More D.C. Open Meetings Act Enforcement: Education Funding “Working Group” Told to Meet in Public

In a July 21, 2016, opinion, the D.C. Office of Open Government directed the District's Office of the State Superintendent of Education (OSSE) to end plans for months of private meetings of a school funding “working group” of officials and the public called for by law.

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Michigan Supreme Court won’t define ‘public official’ in Open Meetings Act

The Michigan Supreme Court decided not to define a public official under Michigan's Open Meetings Act, with two justices dissenting, according to a court order.

In a lawsuit ongoing for more than two years that alleged violations of Michigan's Open Meetings Act by Oakley village clerk Cheryl Bolf, the Michigan Supreme Court heard arguments April 6 and denied the application, an April 25 order states, "because we are not persuaded that the question presented should be reviewed by this Court."

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Supreme Court hearing set in Michigan ‘public official’ lawsuit

A case that began in the wood-paneled meeting room in the village of Oakley will be heard in the chambers of Michigan's highest court, where justices will consider defining the term "public official" in how it applies to the state's Open Meetings Act.

The proceedings began three years ago in April 2013, when Hemlock attorney Philip L. Ellison sued Oakley village Clerk Cheryl Bolf on behalf of Oakley resident Shannon Bitterman, alleging violations from a closed meeting in November 2012.

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Secrecy in Wyoming’s budget shortfall proposal

A legislative proposal could ensure that the work of Wyoming’s influential revenue-estimating group can continue in secret and behind closed doors.

A bill passed by the Senate last week would exempt the Consensus Revenue Estimating Group – other than its final public reports – from the state’s public records and open meetings act. The group, more commonly known as CREG, issues annual and periodic reports projecting how much mineral taxes and other revenues the state can expect to take in during the coming years.

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Maryland bills seek to boost government transparency, accountability

Government transparency was the reoccurring theme this week at a Maryland House Health and Government Operations Committee hearing, as lawmakers pushed for the passage of multiple bills that would beef up requirements of the Open Meetings Act.

As it now stands, the Open Meetings Act requires local- and state-level public bodies to hold open sessions in a location that is accessible to attendees, provide the public adequate notice of those sessions, and allow them to view the respective meeting minutes.

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ACLU of Rhode Island report finds numerous violations of Open Meetings Act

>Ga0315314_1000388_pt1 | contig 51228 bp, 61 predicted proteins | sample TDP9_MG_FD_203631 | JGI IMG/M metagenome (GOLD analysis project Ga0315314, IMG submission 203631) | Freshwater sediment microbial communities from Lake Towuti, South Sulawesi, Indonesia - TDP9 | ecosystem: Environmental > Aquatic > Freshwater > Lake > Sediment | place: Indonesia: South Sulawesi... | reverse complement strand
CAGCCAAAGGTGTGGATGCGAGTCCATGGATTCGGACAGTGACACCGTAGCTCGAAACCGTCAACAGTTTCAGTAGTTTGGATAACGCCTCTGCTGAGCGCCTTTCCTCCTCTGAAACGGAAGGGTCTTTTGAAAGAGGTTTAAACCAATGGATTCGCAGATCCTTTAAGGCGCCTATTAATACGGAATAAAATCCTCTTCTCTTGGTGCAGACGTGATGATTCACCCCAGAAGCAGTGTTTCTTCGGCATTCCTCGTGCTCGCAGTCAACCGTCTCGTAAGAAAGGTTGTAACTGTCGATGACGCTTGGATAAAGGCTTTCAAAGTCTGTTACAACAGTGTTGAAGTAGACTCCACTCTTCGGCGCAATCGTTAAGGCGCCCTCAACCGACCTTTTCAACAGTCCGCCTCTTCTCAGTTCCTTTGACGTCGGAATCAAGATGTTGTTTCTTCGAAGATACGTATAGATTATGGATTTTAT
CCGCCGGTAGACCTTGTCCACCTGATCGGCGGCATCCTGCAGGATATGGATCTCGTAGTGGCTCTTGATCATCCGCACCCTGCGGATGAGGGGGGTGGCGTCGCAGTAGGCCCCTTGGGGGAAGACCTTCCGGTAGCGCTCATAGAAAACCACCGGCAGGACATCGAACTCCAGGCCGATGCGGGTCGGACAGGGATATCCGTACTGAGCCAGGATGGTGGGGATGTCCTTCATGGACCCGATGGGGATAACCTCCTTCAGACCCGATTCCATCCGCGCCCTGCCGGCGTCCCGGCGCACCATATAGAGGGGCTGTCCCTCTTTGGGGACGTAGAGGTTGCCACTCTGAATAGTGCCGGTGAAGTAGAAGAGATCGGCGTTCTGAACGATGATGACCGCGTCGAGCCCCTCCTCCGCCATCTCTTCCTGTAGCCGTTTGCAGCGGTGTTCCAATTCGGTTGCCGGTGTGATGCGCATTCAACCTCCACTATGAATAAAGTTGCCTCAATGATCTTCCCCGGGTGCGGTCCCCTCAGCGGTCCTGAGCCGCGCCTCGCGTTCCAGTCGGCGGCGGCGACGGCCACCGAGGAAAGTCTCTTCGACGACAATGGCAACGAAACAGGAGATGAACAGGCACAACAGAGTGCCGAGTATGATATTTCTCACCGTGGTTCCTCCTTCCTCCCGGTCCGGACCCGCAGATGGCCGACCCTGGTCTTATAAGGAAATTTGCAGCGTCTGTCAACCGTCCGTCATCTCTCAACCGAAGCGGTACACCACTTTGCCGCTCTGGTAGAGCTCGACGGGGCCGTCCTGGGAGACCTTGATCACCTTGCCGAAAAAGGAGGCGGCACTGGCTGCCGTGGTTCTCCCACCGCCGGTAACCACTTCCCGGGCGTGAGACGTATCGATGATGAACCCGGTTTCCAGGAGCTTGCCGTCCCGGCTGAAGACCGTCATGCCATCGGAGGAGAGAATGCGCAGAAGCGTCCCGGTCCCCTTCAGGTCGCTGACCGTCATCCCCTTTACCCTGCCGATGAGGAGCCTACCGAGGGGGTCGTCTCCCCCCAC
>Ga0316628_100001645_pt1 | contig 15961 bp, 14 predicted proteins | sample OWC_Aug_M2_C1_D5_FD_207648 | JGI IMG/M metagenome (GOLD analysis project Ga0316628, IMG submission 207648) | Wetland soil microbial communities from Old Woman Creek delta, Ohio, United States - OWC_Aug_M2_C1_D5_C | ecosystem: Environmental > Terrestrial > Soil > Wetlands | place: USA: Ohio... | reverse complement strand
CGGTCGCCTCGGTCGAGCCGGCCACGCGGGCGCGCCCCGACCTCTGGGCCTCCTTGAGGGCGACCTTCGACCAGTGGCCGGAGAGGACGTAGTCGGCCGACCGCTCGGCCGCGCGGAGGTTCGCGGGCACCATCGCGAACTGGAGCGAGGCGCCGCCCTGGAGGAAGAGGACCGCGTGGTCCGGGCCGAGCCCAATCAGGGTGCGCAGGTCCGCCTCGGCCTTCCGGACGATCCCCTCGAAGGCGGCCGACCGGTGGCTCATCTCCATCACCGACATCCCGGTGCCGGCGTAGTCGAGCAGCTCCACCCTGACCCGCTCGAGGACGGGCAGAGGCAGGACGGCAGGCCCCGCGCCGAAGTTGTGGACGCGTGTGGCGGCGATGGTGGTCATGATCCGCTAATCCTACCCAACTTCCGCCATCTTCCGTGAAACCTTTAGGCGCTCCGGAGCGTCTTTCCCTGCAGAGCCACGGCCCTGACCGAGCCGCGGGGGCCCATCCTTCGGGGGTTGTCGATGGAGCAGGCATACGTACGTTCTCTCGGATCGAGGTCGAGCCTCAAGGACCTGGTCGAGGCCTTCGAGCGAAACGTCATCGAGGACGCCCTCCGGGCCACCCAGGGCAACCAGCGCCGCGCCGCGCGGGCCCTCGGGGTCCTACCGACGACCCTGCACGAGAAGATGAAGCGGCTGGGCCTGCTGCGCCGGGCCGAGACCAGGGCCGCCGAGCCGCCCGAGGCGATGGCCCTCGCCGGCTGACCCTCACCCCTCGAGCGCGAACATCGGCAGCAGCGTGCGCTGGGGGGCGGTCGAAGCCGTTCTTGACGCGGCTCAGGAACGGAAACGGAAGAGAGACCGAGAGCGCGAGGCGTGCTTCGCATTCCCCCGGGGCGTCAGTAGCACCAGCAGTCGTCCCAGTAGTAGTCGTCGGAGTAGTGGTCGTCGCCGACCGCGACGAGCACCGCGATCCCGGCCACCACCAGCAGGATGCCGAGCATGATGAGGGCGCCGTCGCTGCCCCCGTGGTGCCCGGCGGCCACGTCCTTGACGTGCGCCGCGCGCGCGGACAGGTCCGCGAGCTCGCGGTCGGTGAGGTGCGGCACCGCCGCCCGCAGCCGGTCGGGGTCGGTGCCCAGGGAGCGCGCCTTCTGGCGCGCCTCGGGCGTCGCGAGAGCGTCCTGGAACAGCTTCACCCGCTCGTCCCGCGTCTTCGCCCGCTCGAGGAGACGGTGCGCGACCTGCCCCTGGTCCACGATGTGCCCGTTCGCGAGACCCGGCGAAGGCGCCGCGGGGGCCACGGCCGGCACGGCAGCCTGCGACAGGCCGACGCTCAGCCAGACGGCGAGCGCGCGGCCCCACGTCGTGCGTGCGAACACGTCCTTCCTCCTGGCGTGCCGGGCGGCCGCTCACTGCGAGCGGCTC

Public meeting agendas in Rhode Island are “often vague, lacking critical information, and at times entirely unhelpful” to residents attempting to participate in their government, a new report by the American Civil Liberties Union of Rhode Island has found.

In reviewing just one week of public meeting agendas, the ACLU of RI discovered numerous violations of a critical portion of the state’s Open Meetings Act (OMA), and recommended that the law be strengthened in order to adequately protect the public’s right to know.

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Tennessee Coalition for Open Governement: What you can do when you think the Open Meetings Act was violated

Because TCOG gets so many questions and complaints from citizens who wonder what they can do when their elected officials in a local government violate the state’s Open Meetings Act, we’ve set up new Open Meetings Complaint page on TCOG’s website under the “Resources” tab to explain some options.

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Watchdog groups challenge State Investment Council settlements

An open-government group and the state press association are asking a court to overturn legal agreements that have repaid taxpayers millions of dollars from a long-running scandal because the State Investment Council failed to comply with the Open Meetings Act.

An attorney for the New Mexico Press Association and the Foundation for Open Government argues that the settlements with investment advisers, consultants and money managers were negotiated and approved by a portion of the full State Investment Council, called the Litigation Committee.

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Bill restores open government protections

Alabamians who care about transparency in government should be pleased to see – and to support – legislation that will repair the damage done to the public good by three deeply disturbing decisions of the Alabama Supreme Court. A prefiled bill by Sen. Cam Ward, R-Alabaster, responsibly addresses the issues in those open government decisions.

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